UNAMID on 22 November 2018 handed over a Rural Court in Nertiti, Central Darfur to the Sudanese Judiciary. The project, supported by the Mission’s Rule of Law Section, is the first rural court in western Jebel Marra and is expected to serve an estimated population of 180,000 people.
The construction of the facility is in line with UNAMID’s mandated activities to strengthen rule of law in Darfur, as outlined in UN Security Council Resolution 2429.
Speaking at the occasion, UNAMID Sector Central Head of office, Lameck Kawiche, emphasized the importance of rule of law in maintaining peace and stability in Darfur.
“Peace and stability lie in the hands of the community. You have a role to play in maintaining stability and helping to prevent a relapse into conflict,” he said, adding that UNAMID would support the construction of a prison in Nertiti and rural courts in Rockero, Guldo and Golo, as well as prosecution offices in Nertiti and Golo as part of concerted efforts to strengthen rule of law in the area.
Chief Judge for Central Darfur, Shams-Eldin Mohammed Adam, expressed his appreciation to UNAMID for supporting justice institutions in Central Darfur and Sudan in general. He announced that a district court judge had been deployed to operate from the new facility with effect from 1 December 2018.
“The independence of the Judiciary is very important as outlined under the 2005 Interim Constitution,” he stressed.
On his part, Nertiti Locality Commissioner, Mr. Hassab-Alnabi Ismail, commended the initiative as key towards maintaining law and order in the area. These sentiments were echoed by the Chief Prosecutor for Central Darfur, Musa Daw-Eibet Musa who emphasized that “the presence of justice institutions within the locality has contributed immensely towards peace and stability.”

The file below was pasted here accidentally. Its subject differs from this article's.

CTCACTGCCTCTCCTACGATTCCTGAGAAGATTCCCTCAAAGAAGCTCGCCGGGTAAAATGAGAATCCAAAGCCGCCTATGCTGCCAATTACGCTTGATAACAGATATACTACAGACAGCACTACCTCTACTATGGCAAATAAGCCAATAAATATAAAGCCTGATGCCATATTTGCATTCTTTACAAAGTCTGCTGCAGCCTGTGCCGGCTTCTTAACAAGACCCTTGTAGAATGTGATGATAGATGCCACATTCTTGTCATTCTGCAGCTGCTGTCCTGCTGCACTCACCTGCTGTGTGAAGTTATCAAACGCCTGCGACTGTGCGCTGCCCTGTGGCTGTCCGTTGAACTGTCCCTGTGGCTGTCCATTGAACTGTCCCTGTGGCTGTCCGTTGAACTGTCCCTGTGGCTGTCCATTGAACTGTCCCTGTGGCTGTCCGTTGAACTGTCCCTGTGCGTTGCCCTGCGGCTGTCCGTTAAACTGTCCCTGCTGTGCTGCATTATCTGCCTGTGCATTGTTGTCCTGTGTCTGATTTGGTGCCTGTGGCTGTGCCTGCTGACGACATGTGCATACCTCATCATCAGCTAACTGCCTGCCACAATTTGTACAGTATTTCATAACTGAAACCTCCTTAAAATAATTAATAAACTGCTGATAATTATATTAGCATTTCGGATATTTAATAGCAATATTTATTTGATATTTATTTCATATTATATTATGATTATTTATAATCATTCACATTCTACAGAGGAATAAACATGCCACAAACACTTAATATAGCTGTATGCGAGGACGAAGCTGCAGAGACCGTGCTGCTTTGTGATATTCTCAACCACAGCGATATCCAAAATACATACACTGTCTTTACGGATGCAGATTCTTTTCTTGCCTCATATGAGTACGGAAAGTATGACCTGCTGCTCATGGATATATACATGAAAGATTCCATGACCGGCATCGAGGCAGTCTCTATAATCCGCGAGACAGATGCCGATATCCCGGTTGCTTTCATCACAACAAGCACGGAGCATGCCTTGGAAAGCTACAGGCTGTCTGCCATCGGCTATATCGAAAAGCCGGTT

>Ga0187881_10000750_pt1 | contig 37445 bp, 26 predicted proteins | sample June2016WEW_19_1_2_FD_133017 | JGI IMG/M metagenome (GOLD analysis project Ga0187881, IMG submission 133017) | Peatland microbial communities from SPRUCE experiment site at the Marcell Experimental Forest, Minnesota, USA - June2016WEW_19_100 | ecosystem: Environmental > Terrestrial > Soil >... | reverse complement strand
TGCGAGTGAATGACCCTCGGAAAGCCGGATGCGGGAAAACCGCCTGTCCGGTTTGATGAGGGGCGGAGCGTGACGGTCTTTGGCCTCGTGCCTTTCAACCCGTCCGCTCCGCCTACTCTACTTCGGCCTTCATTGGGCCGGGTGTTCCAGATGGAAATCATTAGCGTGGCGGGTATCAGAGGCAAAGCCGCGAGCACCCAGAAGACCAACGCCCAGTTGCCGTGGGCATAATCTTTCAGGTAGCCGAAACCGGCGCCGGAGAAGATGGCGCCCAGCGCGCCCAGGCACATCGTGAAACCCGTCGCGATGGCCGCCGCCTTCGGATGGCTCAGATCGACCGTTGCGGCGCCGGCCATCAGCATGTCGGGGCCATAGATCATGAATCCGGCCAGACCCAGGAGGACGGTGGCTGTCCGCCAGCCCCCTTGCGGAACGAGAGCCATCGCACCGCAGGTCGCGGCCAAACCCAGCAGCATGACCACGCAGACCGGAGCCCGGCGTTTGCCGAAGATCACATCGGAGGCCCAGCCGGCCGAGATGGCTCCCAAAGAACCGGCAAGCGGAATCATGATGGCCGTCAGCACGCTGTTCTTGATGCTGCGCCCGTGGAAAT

The Head of the Native Administration and the Umda described completion of the court as a great milestone towards peace and stability in the region. They further expressed appreciation to both UNAMID and the Sudanese government for continued support in their quest to reconcile conflicting parties through mediation and other legal mechanisms. They also urged the local community to live harmoniously, resolve arising disputes amicably and strive to maintain the peace and harmony currently experienced in the locality.
Rural courts serve as the entry point to the judicial system in Sudan and are responsible for promoting dialogue and mediation as key avenues towards achieving justice, respect for rule of law and reconciliation over disputes arising from land boundaries, water and cultivation of land as captured under Article 52 of the Doha Document for Peace in Darfur (DDPD). Further, customary courts form part of the formal judiciary structure in Sudan through the 2004 Town and Rural Courts Act.
Local communities have confidence in them as most rural court judges are well versed with local customs and traditions, hence they are well placed to handle inter-communal conflicts related to competition for natural resources.